Thursday, January 28, 2010

it's all in the faces

The first time I was introduced to the friends, I failed to notice the couple’s subtle communication. The wife’s face arched into to a question. The husband nodded knowingly. They grinned together. I didn't desire to see their faces.

The first time I met the mother and sister, I shook the mother’s hand. She gazed into my eyes and knowingly stated, “So, you’re the friend!” Her mildly amused but studying look was like the siren on a fire engine, announcing the direction of her thoughts and memories of past discussions. The sister simply smiled sweetly—-I dared not discover what her face held.

The second time I shook the mothers hand, I was introduced again. “You know my friend,” she was assured. A slight flicker of recognition bubbled up into her eyes and was quickly stamped out by her nearly violent jerk of the head and withdrawal of her hand. What could that be? Rebuffed. Insulted. What could have possibly changed? The memory. A difference of opinion. An earnest request. Weighty matters too painful to discuss. Denial. What does it mean when one touches their face incessantly? Of course, a mother would only defend her child. If only they knew what I know now. The tables were turned. They all discussed the matter amongst themselves, what I only vowed to discuss, face to face, personally.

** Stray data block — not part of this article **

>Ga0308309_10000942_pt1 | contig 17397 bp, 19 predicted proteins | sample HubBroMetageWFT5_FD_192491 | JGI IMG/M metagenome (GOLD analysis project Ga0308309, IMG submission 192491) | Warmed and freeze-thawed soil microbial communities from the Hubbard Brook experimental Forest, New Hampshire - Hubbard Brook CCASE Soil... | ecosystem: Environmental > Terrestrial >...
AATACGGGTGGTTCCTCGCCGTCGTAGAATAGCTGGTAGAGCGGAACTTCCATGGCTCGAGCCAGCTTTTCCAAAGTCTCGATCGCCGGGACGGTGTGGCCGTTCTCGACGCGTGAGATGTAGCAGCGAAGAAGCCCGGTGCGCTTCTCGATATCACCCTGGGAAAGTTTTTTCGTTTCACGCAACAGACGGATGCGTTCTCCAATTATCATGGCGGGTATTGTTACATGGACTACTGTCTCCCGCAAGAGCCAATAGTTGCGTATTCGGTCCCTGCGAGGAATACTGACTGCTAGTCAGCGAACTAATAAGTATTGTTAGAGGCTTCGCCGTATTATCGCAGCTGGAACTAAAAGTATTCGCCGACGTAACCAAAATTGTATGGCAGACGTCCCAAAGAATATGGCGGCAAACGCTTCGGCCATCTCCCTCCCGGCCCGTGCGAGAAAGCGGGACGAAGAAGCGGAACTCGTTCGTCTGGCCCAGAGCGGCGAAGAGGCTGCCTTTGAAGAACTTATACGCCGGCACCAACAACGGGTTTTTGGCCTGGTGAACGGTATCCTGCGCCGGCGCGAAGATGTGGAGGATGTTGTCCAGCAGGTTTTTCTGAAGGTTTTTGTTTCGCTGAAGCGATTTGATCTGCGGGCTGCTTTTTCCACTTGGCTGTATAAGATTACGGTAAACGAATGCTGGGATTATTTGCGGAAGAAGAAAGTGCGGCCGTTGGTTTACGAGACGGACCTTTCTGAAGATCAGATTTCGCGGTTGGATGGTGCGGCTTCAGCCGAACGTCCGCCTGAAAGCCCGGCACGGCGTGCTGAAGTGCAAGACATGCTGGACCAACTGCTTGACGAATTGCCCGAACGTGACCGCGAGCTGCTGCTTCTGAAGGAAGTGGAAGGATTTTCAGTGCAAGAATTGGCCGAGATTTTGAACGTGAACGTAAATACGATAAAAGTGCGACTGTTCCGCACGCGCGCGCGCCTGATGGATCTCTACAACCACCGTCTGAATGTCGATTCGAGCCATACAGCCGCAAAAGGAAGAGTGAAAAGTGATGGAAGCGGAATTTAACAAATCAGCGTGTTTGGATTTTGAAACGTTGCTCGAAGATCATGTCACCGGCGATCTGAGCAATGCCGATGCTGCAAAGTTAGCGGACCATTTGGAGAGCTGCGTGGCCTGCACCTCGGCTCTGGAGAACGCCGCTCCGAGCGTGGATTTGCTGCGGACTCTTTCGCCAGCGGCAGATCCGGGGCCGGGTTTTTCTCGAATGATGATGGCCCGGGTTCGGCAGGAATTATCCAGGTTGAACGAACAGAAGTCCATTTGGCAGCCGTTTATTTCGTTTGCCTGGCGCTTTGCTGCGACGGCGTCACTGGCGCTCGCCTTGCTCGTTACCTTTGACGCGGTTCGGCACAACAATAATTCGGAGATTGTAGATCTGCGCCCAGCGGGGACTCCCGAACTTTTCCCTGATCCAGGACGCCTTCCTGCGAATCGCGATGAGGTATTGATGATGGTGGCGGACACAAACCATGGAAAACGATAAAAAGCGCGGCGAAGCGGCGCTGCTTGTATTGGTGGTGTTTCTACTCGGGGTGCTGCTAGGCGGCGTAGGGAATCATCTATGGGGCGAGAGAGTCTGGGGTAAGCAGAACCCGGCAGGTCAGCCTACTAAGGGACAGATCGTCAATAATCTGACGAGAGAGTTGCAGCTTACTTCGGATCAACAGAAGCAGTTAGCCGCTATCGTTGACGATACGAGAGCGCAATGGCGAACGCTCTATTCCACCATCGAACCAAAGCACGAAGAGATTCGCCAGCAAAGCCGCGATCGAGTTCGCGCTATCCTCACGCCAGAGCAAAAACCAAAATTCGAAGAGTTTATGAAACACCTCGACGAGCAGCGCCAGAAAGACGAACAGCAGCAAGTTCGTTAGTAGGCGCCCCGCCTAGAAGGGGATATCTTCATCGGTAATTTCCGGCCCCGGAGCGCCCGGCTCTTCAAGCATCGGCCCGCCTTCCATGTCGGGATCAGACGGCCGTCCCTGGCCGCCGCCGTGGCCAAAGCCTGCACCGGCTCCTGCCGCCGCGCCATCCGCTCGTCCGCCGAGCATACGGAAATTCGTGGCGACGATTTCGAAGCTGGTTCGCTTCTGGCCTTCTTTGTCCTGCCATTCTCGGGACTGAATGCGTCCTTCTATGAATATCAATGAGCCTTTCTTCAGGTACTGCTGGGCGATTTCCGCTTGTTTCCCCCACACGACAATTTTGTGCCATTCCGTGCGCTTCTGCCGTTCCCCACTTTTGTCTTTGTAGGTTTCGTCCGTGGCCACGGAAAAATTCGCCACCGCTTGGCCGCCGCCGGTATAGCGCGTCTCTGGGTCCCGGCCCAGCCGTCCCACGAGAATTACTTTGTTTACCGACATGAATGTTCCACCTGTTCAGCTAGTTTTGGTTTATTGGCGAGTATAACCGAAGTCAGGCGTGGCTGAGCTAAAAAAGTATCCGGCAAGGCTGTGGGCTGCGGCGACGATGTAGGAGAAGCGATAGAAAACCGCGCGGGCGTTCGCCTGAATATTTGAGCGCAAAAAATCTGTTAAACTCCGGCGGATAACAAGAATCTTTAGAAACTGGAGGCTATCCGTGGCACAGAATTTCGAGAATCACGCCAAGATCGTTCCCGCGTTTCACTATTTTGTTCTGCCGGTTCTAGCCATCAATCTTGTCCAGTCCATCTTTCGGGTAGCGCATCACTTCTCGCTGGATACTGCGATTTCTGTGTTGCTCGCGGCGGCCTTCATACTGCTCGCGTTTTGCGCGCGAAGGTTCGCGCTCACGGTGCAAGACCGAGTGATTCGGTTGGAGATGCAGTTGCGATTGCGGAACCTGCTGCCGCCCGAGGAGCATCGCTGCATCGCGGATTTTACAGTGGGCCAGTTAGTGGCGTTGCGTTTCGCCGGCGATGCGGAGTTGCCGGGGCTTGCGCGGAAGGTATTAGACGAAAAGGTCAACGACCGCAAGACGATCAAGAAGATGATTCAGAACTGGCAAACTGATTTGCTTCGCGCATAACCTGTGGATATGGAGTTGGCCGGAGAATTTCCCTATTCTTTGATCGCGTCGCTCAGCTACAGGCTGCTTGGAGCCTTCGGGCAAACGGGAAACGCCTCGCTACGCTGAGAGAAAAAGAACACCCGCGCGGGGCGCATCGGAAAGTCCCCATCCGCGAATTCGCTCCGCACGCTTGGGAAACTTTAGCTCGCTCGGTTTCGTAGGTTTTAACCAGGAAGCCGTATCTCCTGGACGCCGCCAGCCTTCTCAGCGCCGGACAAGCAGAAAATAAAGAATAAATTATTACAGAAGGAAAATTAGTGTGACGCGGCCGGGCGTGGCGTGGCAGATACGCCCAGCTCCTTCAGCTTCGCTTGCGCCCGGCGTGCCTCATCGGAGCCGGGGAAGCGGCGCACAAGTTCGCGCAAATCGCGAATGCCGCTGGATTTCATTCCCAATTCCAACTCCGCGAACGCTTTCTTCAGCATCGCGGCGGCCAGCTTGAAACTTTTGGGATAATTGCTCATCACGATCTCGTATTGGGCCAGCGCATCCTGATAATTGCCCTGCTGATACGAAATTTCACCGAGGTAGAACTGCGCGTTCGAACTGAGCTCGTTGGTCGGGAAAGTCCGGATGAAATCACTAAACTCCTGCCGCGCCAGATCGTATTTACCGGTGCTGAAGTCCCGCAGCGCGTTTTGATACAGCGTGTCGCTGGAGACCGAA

The final stare. I was introduced again. Hollow eyes. Hollow cheeks. “You know my friend.” Not anymore. There’s no need. No need for speculation. No need for friendship.

The sister, now that is another matter. Her stare from across the crowded room. A curious gaze. Slightly remembering...wondering. A moment too long to go unnoticed.

A face reveals everything.

A face lies.

What is your face saying?

Tuesday, August 26, 2008

when love is not a decision

When love is not a decision, all sorts of indescribable human vices are entertained...intertwined. Emotions out of control. Pain turned inward. Pain turned outward. Emptiness seeking respite. Sophistry becomes its answer. When love is not altruistic—when love is not for the ultimate good of the other and toward the glorification of God, love is simply not love.

This is a thought experiment. Is it true? I invite your comments.

Thursday, April 17, 2008

what happened in Africa.

I gave a presentation last week, speaking on my first encounter with Africa. Here is the transcript.